Army officials are on the hunt for more cyber talent
Amid the Army’s push to modernize through its Futures Command, the service is also actively recruiting cybersecurity personnel with a cadre of recruitment and incentive strategies.
Senior Army cyber leaders, speaking at the Association of the United States Army’s annual conference this week, said the future of the service heavily depended on cross-functional collaboration of cyber resources into a “team of teams” model. The service also requires a direct infusion of new talent into its ranks, they said.
“Sometimes we get wrapped around the technology and think that as long as we come up with the next tool or the next piece of technology, it’s going to make us successful. At the end of the day, it’s people that are going to make us successful,” Brig. Gen. Richard Angle, deputy commanding general of operations at Army Cyber Command, said Monday. “So we’re in the process of developing a holistic talent management strategy on how to recruit, assess, select, train, educate, develop and retain a world-class workforce.”
Among those strategies currently underway, Angle said, is an ongoing direct hire authority program called the Cyber Direct Commissioning Program, which allows it to bring in cybersecurity professionals from the civilian space and immediately commission them as officers.
The pilot program recently commissioned two lieutenants in May and officials said Monday they are looking for their first cyber colonel for the program.
Angle added that in addition to the direct hire authority, the Army can provide cyber professionals with both crucial experience and a purposeful mission.
“You are going to get experiences serving in the U.S. Army Cyber Command that you are not going to get anywhere else,” he said.
But Army officials are also looking to expand other digital capabilities, particularly in the realm of electronic warfare (EW), and are looking to scale up new talent capabilities at the tactical level.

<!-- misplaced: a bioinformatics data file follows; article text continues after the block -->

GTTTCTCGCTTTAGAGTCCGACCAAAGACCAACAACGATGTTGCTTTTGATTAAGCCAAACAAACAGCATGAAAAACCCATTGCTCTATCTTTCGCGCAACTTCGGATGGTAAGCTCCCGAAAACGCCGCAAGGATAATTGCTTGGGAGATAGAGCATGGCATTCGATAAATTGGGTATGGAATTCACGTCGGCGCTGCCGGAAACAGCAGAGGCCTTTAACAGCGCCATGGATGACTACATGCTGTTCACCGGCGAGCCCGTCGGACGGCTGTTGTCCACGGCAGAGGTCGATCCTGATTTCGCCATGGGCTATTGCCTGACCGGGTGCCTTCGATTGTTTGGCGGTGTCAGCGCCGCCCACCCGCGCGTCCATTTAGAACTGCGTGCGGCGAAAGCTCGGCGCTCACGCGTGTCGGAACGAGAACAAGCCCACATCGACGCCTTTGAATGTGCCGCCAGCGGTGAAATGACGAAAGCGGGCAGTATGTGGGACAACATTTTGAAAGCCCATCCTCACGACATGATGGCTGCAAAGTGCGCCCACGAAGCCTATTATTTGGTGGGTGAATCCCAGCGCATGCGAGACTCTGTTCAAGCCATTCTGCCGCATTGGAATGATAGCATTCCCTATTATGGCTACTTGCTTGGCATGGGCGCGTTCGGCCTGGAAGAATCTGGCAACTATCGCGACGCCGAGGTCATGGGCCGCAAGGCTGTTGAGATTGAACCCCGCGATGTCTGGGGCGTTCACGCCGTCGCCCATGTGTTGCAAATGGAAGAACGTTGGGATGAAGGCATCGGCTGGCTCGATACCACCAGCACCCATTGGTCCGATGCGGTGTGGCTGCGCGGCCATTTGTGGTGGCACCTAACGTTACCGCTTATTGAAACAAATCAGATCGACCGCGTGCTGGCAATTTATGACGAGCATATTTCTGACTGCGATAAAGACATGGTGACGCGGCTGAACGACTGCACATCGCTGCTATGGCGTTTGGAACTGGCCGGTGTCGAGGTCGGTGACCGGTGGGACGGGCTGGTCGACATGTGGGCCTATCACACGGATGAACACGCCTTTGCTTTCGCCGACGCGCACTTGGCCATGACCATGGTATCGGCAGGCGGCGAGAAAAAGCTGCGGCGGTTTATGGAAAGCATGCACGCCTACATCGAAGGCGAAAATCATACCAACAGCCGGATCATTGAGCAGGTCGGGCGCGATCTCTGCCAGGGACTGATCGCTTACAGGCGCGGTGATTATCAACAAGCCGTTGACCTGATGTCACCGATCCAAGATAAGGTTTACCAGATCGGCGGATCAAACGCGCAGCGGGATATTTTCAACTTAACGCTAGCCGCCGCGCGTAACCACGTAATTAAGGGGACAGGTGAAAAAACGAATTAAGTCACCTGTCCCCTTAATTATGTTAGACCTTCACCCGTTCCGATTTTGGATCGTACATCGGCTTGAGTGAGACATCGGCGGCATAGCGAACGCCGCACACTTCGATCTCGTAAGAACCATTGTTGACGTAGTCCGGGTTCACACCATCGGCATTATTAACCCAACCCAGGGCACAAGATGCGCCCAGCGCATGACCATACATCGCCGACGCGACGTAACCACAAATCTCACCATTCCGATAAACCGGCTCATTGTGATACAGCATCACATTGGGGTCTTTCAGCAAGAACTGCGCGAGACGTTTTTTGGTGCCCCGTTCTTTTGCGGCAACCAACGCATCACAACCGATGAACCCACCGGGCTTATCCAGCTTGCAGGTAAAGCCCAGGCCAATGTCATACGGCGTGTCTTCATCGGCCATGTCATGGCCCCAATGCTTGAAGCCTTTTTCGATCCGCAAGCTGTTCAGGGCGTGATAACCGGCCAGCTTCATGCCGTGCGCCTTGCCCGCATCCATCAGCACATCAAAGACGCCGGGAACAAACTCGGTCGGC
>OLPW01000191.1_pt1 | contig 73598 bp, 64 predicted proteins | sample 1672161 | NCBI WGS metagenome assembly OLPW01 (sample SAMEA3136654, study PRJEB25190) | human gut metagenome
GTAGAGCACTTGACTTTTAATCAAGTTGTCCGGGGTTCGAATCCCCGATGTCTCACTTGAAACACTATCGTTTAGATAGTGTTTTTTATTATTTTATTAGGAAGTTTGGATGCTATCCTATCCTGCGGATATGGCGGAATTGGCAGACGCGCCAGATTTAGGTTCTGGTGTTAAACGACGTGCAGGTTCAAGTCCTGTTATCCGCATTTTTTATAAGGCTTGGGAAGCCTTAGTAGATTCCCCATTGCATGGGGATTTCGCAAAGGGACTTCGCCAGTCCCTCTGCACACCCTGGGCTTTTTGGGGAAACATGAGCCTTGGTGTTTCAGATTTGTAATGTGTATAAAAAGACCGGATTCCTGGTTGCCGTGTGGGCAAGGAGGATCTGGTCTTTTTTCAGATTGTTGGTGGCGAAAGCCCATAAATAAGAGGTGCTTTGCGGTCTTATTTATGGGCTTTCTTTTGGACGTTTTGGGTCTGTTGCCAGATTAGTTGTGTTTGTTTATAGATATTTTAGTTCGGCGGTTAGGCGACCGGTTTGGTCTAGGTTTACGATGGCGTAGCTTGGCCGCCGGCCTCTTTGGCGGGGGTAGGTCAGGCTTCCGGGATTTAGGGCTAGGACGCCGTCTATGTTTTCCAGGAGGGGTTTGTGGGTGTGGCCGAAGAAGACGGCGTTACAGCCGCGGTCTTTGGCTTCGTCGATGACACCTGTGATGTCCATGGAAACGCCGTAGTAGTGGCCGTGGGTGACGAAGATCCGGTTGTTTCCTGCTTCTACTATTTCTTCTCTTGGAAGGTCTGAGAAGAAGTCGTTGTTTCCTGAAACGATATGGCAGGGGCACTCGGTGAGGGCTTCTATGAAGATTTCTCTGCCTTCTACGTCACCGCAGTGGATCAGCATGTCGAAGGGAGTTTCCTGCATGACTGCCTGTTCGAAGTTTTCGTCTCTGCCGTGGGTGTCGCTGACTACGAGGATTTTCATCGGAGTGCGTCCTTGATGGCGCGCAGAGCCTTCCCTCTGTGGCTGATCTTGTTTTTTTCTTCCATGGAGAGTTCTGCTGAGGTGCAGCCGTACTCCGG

“Right now, we are focused on the growth and acceleration of bringing cyber to the tactical edge,” said Brig. Gen. Jennifer Buckner, director of cyber, G-3/5/7 Directorate. “When I say, ‘bringing cyber,’ I mean that in its most expansive view. Bringing all of these capabilities — cyber, electronic warfare and information operations — to the lowest tactical echelon.”
Buckner said the Army is pledging to double its electronic warfare force and will soon attach EW platoons to military intelligence companies as well as add EW companies to expeditionary military intelligence brigades at the corps level.
But while Army officials said they believed they had the hiring authorities needed to allow them to onboard new talent, they could face the same challenges that the private and public sectors have in securing talent.
Maj. Gen. Garrett Yee, acting deputy CIO, G-6, said the advantage the Army has that those sectors may not is a nimble workforce of digital natives that it can train up.
“On the military side, we bring in 18 to 23-year-olds. They are always fresh, always coming in,” he said. “The new soldiers coming into the Army learn more naturally digitally than hands-on.”
But where the Army does have some trouble, he said, is bringing in seasoned cybersecurity professionals, which is where programs like the direct commissioning pilot come in. They can provide hiring incentives and flexibilities not normally provided — such as removing the retirement-age requirement — to secure those professionals, Yee said.
“The idea is to streamline some of that process to bring in civilians a little quicker. Because I think we have all experienced the wait process, the slow process to bring someone in,” he said. “So part of the challenge is timely hiring, and you will see an emphasis from [the Office of the Secretary of Defense] down to the services to try to shorten that hiring timeline for all civil service. But with the cyber accepted workforce, we have the ability to direct hire, which is a much more accelerated process for us.”